Tortoiseshell
Long-haired tortoiseshell DSCF0193.JPG
Information
Alternative Names

Tortoiseshell

Origin

United States

Common Nicknames

Torties

Cat (Felis catus)
List of Cat Breeds



Tortoiseshell (also known as tortie) describes a type of cat coloration [1] found mostly in female cats.[2] It comes in all shades of Brown, with patches of orange or cream and chocolate, black or blue, in a mottled pattern. The term "tortoiseshell" is typically reserved for cats with brindle[3] coats that have relatively few or no white markings, and is named after the material tortoiseshell.

Those that are largely white with red and brown patches are described as tortoiseshell-and-white, in the United Kingdom, or calico in Canada and the United States of America|America.

Torties and calicos are not specific cat breed, but a type of tricolor cat. The tortoiseshell markings appear in many different breeds as well as in non-purebred domestic cats.[4] This pattern is especially preferred in the Japanese Bobtail breed.

Patterns[edit | edit source]

Tortoiseshell cats have coats with patches of red, brown or black, chocolate, cream, or cinnamon. The size of the patches can vary from a fine speckled pattern to large areas of color. Typically, the more white a cat has on their fur, the more solid the patches of color. Dilution genes may modify the coloring, lightening the fur to a mix of cream and blue, lilac or fawn. The markings on tortoiseshell cats are usually asymmetrical. Occasionally Tabby Cat patterns of [5] eumelanin and [6] pheomelanistic colours are also seen (these are often then called "torbie", "torbie" or "caliby"). Tortoiseshell also can be expressed in the point pattern.

Genetics[edit | edit source]

A tortoiseshell cat

Tortoiseshell and calico coats result from an interaction between genetic and developmental factors. The primary gene for coat color (C) is located on the X Chromosome and has two dominant alleles, Orange (XO) and Black (XB), that produce orange phaeomelanin and black eumelanin pigments, respectively. The cells of female cats, which like other mammalian females have two X Chromosome (XX), undergo the phenomenon of X-inactivation, in which one or the other of the X-chromosomes is turned off at random in each cell in very early development. The inactivated X becomes a Barr body Cells in which the chromosome carrying the Orange (XO) allele is inactivated express the alternative Black (XB) allele. Cells in which the Black (XB) allele is inactivated express the Orange (XO) allele. Pigment genes are expressed in melanocytes that migrate to the skin surface later in development. In bi-colored tortoiseshell cats, the melanocytes arrive relatively early, and the two cell types become intermingled, producing the characteristic brindled appearance consisting of an intimate mixture of orange and black cells, with occasional small diffuse spots of orange and black.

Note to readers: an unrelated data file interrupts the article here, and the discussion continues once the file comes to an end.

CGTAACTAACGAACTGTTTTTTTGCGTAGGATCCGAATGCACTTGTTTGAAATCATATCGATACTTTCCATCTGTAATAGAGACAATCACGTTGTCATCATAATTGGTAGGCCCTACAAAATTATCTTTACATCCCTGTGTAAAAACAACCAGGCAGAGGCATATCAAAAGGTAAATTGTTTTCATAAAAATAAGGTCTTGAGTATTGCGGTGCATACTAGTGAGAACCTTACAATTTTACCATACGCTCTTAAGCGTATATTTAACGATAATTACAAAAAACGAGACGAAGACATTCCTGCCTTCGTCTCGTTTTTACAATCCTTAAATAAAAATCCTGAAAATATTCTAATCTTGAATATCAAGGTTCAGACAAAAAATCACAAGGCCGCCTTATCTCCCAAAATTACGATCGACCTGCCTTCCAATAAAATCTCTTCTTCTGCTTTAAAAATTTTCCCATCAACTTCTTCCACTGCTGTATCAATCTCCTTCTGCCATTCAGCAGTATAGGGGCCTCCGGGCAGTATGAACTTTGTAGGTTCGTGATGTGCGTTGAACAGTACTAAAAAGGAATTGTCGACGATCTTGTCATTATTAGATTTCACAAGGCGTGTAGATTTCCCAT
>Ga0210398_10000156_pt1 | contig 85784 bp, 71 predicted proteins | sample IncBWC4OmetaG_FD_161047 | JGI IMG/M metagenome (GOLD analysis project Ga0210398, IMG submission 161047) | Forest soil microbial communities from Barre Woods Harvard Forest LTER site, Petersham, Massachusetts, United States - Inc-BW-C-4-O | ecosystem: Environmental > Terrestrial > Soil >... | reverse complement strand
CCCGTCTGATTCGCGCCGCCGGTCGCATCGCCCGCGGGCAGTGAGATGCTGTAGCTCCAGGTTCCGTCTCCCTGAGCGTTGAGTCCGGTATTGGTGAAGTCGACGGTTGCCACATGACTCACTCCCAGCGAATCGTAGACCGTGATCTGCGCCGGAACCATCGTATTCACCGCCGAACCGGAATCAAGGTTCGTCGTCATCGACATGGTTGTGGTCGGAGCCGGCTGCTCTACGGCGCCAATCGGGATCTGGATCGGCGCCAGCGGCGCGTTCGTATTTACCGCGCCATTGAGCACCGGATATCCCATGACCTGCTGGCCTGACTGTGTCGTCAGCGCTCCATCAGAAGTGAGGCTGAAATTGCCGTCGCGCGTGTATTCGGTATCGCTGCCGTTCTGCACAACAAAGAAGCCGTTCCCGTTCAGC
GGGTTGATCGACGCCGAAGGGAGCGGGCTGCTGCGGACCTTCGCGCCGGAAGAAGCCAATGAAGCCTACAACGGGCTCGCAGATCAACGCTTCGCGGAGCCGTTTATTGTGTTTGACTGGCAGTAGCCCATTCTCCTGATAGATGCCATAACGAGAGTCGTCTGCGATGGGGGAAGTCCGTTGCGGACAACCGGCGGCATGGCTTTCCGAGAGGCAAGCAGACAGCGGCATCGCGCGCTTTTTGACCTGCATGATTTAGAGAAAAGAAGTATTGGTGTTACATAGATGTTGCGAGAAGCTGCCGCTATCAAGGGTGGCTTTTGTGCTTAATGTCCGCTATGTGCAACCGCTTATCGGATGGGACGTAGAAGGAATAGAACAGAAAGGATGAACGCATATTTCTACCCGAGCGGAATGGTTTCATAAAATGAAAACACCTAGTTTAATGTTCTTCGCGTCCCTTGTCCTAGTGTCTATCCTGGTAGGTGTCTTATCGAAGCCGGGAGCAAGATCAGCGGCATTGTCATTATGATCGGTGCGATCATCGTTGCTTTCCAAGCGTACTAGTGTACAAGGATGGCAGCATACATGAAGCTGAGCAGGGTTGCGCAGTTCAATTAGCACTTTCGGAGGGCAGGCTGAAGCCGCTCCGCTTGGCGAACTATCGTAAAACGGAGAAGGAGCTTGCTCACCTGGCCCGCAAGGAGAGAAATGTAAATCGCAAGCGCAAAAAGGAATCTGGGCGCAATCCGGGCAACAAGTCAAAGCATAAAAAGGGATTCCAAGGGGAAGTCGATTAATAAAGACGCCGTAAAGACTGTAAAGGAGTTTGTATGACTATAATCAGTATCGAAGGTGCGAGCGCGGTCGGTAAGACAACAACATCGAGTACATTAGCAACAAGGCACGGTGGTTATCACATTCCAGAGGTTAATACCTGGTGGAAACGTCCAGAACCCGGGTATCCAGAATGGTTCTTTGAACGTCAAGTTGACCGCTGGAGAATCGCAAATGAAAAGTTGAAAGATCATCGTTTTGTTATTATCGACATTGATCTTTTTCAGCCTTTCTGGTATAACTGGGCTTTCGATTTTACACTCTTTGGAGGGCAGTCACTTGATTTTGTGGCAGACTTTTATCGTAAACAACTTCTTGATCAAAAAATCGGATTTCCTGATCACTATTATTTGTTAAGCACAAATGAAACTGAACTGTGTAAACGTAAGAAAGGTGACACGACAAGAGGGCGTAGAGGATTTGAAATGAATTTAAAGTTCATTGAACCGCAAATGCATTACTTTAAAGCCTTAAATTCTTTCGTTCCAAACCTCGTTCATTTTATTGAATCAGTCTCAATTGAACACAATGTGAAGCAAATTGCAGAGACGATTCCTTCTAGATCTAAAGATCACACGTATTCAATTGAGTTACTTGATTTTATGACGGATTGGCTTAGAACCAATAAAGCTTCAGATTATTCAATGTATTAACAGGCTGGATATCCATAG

Another example of a tortoiseshell cat.

[1][2] A famous calico, Tama In tri-colored calico cats, a second gene interacts developmentally with the coat color gene. This spotting gene produces white, unpigmented patches by delaying the migration of the melanocytes to the skin surface. There are a number of alleles of this gene that produce greater or lesser delays. The amount of white is artificially divided into mitted, bicolor, harlequin, and van, going from almost no white to almost completely white. In the extreme case, no melanocytes make it to the skin and the cat is entirely white (but not an albino). In intermediate cases, melanocyte migration is slowed, so that the pigment cells arrive late in development and have less time to intermingle. Observation of tri-color cats will show that, with a little white color, the orange and black patches become more defined, and with still more white, the patches become completely distinct. Each patch represents a clone of cells derived from one original cell in the early embryo.